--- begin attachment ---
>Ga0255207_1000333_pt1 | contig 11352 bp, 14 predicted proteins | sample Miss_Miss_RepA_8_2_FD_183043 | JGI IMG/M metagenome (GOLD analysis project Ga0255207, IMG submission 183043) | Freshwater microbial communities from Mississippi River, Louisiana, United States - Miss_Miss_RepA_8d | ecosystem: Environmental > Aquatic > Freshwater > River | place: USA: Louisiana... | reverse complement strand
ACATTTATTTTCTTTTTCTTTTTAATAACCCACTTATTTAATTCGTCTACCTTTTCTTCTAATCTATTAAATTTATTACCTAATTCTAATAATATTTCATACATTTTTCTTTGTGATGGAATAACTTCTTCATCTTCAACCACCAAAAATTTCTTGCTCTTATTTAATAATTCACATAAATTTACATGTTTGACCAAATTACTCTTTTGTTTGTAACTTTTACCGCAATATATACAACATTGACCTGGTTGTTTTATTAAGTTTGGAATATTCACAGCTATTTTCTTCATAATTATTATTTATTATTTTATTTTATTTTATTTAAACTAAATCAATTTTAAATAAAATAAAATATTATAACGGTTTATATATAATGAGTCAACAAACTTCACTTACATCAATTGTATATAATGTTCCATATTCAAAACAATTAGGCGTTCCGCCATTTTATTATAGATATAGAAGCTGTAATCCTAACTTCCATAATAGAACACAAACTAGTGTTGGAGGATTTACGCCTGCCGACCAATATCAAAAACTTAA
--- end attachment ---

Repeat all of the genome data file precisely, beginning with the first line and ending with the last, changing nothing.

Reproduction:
>Ga0255207_1000333_pt1 | contig 11352 bp, 14 predicted proteins | sample Miss_Miss_RepA_8_2_FD_183043 | JGI IMG/M metagenome (GOLD analysis project Ga0255207, IMG submission 183043) | Freshwater microbial communities from Mississippi River, Louisiana, United States - Miss_Miss_RepA_8d | ecosystem: Environmental > Aquatic > Freshwater > River | place: USA: Louisiana... | reverse complement strand
ACATTTATTTTCTTTTTCTTTTTAATAACCCACTTATTTAATTCGTCTACCTTTTCTTCTAATCTATTAAATTTATTACCTAATTCTAATAATATTTCATACATTTTTCTTTGTGATGGAATAACTTCTTCATCTTCAACCACCAAAAATTTCTTGCTCTTATTTAATAATTCACATAAATTTACATGTTTGACCAAATTACTCTTTTGTTTGTAACTTTTACCGCAATATATACAACATTGACCTGGTTGTTTTATTAAGTTTGGAATATTCACAGCTATTTTCTTCATAATTATTATTTATTATTTTATTTTATTTTATTTAAACTAAATCAATTTTAAATAAAATAAAATATTATAACGGTTTATATATAATGAGTCAACAAACTTCACTTACATCAATTGTATATAATGTTCCATATTCAAAACAATTAGGCGTTCCGCCATTTTATTATAGATATAGAAGCTGTAATCCTAACTTCCATAATAGAACACAAACTAGTGTTGGAGGATTTACGCCTGCCGACCAATATCAAAAACTTAA